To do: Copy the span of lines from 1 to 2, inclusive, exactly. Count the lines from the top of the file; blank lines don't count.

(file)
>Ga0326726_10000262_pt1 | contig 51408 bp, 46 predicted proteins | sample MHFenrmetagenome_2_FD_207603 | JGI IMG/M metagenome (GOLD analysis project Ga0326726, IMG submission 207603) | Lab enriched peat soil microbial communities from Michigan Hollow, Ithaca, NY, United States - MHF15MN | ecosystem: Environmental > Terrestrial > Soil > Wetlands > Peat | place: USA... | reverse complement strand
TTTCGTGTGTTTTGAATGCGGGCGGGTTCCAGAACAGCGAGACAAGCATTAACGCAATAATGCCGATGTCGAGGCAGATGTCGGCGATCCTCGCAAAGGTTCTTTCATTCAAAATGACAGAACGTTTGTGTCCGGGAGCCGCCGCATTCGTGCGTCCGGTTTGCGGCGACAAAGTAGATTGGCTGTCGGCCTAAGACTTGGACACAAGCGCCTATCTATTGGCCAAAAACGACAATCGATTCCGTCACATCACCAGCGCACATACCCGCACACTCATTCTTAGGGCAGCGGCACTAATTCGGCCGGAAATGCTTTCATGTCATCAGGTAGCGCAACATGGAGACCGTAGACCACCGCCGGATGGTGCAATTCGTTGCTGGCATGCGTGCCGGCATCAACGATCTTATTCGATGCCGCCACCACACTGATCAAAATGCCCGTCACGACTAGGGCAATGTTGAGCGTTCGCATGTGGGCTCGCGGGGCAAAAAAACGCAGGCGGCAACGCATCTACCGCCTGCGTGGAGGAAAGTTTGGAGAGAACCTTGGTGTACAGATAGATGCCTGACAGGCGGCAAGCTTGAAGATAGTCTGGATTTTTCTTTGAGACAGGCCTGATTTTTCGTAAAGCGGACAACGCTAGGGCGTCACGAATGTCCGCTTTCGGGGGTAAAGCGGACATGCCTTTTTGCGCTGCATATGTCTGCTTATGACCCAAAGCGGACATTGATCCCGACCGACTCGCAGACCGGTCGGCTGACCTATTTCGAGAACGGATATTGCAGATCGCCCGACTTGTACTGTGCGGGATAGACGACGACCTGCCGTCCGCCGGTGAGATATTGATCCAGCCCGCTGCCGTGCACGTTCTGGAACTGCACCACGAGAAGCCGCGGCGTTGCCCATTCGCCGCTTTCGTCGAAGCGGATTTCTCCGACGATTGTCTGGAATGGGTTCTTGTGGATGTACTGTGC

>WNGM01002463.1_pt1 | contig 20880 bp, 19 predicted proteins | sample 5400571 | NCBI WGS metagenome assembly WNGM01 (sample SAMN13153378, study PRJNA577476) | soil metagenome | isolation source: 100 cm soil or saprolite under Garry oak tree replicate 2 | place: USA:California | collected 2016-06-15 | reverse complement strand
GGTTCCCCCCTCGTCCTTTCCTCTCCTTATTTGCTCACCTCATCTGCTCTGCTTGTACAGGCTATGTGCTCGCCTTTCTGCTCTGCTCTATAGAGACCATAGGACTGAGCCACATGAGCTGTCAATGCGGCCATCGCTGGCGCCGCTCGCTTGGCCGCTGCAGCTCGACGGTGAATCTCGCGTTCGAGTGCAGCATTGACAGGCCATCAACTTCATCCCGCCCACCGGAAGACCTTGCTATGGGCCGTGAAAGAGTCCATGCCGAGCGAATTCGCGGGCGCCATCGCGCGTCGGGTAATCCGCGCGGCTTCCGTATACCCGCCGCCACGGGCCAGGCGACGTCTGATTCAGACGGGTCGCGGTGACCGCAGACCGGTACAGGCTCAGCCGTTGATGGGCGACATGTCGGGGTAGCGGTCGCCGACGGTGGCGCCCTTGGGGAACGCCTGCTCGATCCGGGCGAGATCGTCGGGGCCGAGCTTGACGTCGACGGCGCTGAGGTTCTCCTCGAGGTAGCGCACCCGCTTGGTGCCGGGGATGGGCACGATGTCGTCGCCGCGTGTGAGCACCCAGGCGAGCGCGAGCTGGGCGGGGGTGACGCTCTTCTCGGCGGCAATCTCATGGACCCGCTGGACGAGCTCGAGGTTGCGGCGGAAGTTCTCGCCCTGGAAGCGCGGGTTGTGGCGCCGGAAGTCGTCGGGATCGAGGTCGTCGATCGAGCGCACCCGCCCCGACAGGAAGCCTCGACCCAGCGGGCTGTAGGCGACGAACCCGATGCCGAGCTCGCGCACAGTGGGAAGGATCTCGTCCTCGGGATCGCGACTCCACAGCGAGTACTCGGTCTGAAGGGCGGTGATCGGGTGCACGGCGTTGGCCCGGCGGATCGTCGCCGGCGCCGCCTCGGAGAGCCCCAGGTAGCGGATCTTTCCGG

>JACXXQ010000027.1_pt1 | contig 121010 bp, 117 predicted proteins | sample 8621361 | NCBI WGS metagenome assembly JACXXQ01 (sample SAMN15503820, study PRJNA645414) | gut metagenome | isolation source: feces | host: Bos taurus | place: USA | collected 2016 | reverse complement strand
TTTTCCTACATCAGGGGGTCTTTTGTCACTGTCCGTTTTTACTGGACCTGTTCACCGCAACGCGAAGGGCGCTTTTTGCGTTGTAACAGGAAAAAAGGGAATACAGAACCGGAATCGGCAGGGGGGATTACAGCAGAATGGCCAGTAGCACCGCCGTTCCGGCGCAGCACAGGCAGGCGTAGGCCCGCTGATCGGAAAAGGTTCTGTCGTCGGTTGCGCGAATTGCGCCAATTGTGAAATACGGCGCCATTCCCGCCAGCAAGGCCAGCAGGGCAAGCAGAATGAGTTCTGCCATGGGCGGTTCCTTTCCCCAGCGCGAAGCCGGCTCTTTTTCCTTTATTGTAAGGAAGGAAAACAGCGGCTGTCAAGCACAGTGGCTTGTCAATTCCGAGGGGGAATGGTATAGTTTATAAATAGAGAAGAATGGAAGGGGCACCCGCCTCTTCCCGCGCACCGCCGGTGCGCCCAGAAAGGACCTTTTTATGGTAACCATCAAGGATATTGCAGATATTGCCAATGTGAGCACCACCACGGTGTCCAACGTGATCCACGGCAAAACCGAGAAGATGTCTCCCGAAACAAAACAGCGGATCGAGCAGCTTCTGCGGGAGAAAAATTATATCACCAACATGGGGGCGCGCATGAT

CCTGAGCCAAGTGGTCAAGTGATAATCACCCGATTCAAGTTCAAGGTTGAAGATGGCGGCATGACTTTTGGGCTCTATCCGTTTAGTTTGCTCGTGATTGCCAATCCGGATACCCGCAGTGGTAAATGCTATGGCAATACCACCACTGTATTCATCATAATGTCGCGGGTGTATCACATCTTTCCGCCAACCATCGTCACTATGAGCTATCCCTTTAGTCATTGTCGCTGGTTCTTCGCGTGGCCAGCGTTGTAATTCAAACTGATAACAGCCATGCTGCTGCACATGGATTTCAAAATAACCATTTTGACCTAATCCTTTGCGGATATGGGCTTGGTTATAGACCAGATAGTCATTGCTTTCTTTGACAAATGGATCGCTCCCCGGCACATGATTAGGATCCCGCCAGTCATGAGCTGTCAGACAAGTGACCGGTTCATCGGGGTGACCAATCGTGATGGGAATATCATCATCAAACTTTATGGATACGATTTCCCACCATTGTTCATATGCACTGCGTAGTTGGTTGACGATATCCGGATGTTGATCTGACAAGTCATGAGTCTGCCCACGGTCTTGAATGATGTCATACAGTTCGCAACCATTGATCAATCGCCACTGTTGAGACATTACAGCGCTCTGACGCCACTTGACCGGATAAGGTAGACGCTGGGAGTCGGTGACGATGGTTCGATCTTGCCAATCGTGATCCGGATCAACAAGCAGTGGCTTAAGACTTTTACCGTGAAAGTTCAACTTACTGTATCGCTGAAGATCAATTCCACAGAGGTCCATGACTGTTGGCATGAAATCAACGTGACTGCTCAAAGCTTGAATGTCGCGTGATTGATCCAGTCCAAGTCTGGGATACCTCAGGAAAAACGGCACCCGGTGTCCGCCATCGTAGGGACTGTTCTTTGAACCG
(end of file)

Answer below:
>Ga0326726_10000262_pt1 | contig 51408 bp, 46 predicted proteins | sample MHFenrmetagenome_2_FD_207603 | JGI IMG/M metagenome (GOLD analysis project Ga0326726, IMG submission 207603) | Lab enriched peat soil microbial communities from Michigan Hollow, Ithaca, NY, United States - MHF15MN | ecosystem: Environmental > Terrestrial > Soil > Wetlands > Peat | place: USA... | reverse complement strand
TTTCGTGTGTTTTGAATGCGGGCGGGTTCCAGAACAGCGAGACAAGCATTAACGCAATAATGCCGATGTCGAGGCAGATGTCGGCGATCCTCGCAAAGGTTCTTTCATTCAAAATGACAGAACGTTTGTGTCCGGGAGCCGCCGCATTCGTGCGTCCGGTTTGCGGCGACAAAGTAGATTGGCTGTCGGCCTAAGACTTGGACACAAGCGCCTATCTATTGGCCAAAAACGACAATCGATTCCGTCACATCACCAGCGCACATACCCGCACACTCATTCTTAGGGCAGCGGCACTAATTCGGCCGGAAATGCTTTCATGTCATCAGGTAGCGCAACATGGAGACCGTAGACCACCGCCGGATGGTGCAATTCGTTGCTGGCATGCGTGCCGGCATCAACGATCTTATTCGATGCCGCCACCACACTGATCAAAATGCCCGTCACGACTAGGGCAATGTTGAGCGTTCGCATGTGGGCTCGCGGGGCAAAAAAACGCAGGCGGCAACGCATCTACCGCCTGCGTGGAGGAAAGTTTGGAGAGAACCTTGGTGTACAGATAGATGCCTGACAGGCGGCAAGCTTGAAGATAGTCTGGATTTTTCTTTGAGACAGGCCTGATTTTTCGTAAAGCGGACAACGCTAGGGCGTCACGAATGTCCGCTTTCGGGGGTAAAGCGGACATGCCTTTTTGCGCTGCATATGTCTGCTTATGACCCAAAGCGGACATTGATCCCGACCGACTCGCAGACCGGTCGGCTGACCTATTTCGAGAACGGATATTGCAGATCGCCCGACTTGTACTGTGCGGGATAGACGACGACCTGCCGTCCGCCGGTGAGATATTGATCCAGCCCGCTGCCGTGCACGTTCTGGAACTGCACCACGAGAAGCCGCGGCGTTGCCCATTCGCCGCTTTCGTCGAAGCGGATTTCTCCGACGATTGTCTGGAATGGGTTCTTGTGGATGTACTGTGC